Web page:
Questions for Oral Answer — Questions to Ministers, Questions to Members 4 October 2011 – Hansard

Hon Phil Goff: Is it correct that New Zealand’s credit rating with those two agencies is now the same as Spain’s—a country that National has constantly derided as being an economy in trouble?

Rt Hon JOHN KEY: I cannot confirm that. It may well be; it sounds logical. But let me quote this from Fitch Ratings: “New Zealand remains well placed amongst the world’s highly-rated sovereign credits, with its creditworthiness supported by moderate public indebtedness, fiscal prudence, and strong public institutions.” But I will say this: when Standard and Poor’s was giving a meeting in New Zealand about a month ago, what it did say was that there was about a 30 percent chance that we would be downgraded. That is what happens when one is on a negative outlook. It did go on to say, though, that if there was a change of Government, that downgrade would be much more likely.

So, it has emerged that the prime minister’s … er … let’s say paraphrase of rating agency Standard and Poor’s [alleged] response to the idea of ‘a change of Government’ wasn’t actually quite as solidly based as a casual observer might have supposed.

Here’s how Mr Key handled questions about his anyway-you-look-at-it unequivocal ‘It did go on to say …’ 4 October claim a week later at Monday’s (10 October) post-cabinet press conference …

John Key explains his Standard & Poor’s comments Oct 2011 from The Paepae on Vimeo.

This is an extract from New Zealand Prime Minister John Key’s post cabinet media briefing in Wellington 10 October 2011. Mr Key explains his earlier comments in Parliament indicating rating agency Standard & Poor’s would regard a downgrade in NZ’s credit rating as ‘much more likely’ ‘if there was a change of government’ were not based on comments from Standard & Poor’s.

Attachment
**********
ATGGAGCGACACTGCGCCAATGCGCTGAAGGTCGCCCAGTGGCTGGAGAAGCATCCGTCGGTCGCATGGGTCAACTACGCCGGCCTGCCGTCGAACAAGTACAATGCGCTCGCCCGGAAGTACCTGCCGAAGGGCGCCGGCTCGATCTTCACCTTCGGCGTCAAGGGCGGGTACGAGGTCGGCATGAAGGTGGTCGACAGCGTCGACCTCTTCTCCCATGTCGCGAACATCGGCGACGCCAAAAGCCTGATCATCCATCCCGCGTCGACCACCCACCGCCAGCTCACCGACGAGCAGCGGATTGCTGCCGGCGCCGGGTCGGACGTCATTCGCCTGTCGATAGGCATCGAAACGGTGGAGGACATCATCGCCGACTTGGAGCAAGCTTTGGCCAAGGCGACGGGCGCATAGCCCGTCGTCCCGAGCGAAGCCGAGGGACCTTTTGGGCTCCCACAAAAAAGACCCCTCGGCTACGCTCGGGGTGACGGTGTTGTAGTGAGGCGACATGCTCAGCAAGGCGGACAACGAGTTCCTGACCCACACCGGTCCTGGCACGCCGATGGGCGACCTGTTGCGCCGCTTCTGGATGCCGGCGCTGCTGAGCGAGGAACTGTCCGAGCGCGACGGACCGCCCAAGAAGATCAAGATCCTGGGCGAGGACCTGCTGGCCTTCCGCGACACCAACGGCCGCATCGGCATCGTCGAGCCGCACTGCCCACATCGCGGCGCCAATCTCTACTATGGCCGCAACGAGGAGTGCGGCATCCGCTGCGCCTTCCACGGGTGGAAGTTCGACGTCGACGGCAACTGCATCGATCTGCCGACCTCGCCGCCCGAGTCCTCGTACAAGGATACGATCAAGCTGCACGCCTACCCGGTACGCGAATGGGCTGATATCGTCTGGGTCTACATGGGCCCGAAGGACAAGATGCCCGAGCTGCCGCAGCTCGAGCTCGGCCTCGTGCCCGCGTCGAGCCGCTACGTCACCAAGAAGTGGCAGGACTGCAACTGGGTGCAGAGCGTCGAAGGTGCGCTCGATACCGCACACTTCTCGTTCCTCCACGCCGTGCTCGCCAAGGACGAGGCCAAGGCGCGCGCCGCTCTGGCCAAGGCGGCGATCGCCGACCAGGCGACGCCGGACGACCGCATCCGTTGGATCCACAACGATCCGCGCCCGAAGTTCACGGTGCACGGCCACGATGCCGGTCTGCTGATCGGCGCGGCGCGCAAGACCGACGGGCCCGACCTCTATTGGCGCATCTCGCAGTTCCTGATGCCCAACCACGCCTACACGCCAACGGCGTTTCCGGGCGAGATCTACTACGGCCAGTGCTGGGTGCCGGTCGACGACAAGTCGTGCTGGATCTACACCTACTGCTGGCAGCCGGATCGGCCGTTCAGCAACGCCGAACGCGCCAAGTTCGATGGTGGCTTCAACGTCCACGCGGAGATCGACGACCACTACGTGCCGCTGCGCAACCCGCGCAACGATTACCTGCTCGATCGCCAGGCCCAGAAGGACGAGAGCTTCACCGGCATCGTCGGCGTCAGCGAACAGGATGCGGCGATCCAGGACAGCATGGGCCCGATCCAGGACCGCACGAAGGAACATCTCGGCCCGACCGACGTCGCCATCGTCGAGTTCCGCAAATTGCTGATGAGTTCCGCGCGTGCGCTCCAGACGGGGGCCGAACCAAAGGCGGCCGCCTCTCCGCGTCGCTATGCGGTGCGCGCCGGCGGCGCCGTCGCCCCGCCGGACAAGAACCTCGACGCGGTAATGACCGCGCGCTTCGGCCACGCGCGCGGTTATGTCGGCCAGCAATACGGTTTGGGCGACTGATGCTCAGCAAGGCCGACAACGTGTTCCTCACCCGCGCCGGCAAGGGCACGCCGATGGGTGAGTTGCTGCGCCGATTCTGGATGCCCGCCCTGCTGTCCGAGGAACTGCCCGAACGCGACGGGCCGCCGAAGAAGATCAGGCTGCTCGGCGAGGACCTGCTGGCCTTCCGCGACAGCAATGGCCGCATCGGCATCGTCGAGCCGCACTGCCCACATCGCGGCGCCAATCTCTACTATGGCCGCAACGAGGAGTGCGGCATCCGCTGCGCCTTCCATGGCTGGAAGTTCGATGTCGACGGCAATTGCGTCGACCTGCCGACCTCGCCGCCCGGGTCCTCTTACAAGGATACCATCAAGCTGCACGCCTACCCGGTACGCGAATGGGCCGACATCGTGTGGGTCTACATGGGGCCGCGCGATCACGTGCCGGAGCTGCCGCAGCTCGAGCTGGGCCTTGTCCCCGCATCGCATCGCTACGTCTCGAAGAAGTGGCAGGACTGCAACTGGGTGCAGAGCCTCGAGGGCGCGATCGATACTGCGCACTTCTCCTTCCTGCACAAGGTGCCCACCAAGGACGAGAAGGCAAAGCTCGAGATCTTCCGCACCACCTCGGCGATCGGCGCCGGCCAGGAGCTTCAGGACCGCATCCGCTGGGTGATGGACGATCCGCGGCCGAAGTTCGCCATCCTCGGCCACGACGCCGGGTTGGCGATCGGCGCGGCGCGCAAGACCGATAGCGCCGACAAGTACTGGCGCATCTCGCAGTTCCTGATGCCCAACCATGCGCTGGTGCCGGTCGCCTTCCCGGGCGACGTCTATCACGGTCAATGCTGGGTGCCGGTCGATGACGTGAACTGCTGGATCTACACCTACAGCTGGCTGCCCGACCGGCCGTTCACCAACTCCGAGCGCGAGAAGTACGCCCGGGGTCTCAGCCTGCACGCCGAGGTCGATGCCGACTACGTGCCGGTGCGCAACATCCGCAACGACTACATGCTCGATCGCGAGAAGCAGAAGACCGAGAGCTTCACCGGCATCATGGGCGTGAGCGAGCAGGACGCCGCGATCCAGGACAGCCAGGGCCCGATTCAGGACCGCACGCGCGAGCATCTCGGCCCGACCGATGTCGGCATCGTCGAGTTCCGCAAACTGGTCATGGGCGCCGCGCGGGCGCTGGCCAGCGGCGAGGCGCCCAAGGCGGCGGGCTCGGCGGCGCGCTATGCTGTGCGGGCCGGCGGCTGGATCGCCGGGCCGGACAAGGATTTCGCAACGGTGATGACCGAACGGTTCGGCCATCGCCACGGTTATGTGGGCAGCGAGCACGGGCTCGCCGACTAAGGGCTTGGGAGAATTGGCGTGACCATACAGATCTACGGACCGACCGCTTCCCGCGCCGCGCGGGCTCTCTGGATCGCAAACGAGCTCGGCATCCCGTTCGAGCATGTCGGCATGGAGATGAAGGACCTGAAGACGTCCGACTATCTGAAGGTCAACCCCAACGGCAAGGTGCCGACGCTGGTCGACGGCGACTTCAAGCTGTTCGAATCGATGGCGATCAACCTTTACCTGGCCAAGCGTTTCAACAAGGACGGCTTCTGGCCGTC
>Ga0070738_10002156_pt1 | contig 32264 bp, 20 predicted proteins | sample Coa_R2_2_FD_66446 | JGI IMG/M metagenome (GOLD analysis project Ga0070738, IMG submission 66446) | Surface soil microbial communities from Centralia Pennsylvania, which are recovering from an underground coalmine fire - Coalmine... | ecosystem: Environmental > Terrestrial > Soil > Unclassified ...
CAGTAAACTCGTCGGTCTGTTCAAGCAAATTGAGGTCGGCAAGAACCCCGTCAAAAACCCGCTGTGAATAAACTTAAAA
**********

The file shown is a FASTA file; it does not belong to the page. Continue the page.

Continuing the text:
S&P have since denied making any such statement. He explains that he drew his comments from an email report he received from a National Party supporter describing an ‘inference’ and thought Mr Key could ‘use’ the comments.
This video is an extract from a longer video available at:

Not very convincing? No, I didn’t think so either. It’s been a while since I attended one of those post-cabinet media conferences at the Beehive, but it’s clear the press gallery still hunts as a pack. TV3’s Patrick Gower called it ‘a personal credibility downgrade‘ …

The big problem for Mr Key is the agency says it said no such thing.
“At no stage have we said that a rating downgrade was more likely if there were a change of Government,” the agency said in a statement today. …

Mr Key has received what’s effectively a personal credibility downgrade from a clearly unimpressed Standard and Poor’s. His actions on this one can easily be judged by that old saying in politics – explaining is losing.

It seems clear Mr Key didn’t have a firm basis for his ‘one-liner’ statement. It went beyond ‘inference’ and the resultant witch hunt for his ‘politically motivated’ informant at the meeting of economists is interesting to watch (see Audrey Young’s ‘Who wrote John Key’s mystery S&P email?‘ in today’s NZ Herald.

Time will tell whether this or the oil spill off Tauranga tests Mr Key’s political teflon coating more.

– P

Update: Here’s the text of Mr Key’s informant’s email, released by the prime minister’s office (courtesy Alex Tarrant

Hi John

I was part of a session with a range of economists yesterday morning – every year they do this session – with economists from Aus plus all the main NZ banks, and this year two from Standard and Poors, (sic) including the guy who obviously has a lot to do with the NZ grading.

Anyway, the S&P guys were very complimentary about how the NZ Govt is managing fiscally and their trust that what you say will happen happens, and your unwavering commitment to getting NZ’s balance sheet sorted for the long term.

But there was a key one-liner that I thought you could well use. S&P said that there was a 1/3 chance that NZ would get downgraded and a 2/3 change it would not, and the inference was clear that it would be the other way around if Labour were in power. They discussed the impact on interest rates if NZ got downgraded and how that would quickly impact on the home owner mortgage market, so net there is a much higher risk to NZers that they will face higher interest rates under a Labour Government.

Don’t know how you use it but they were quite serious.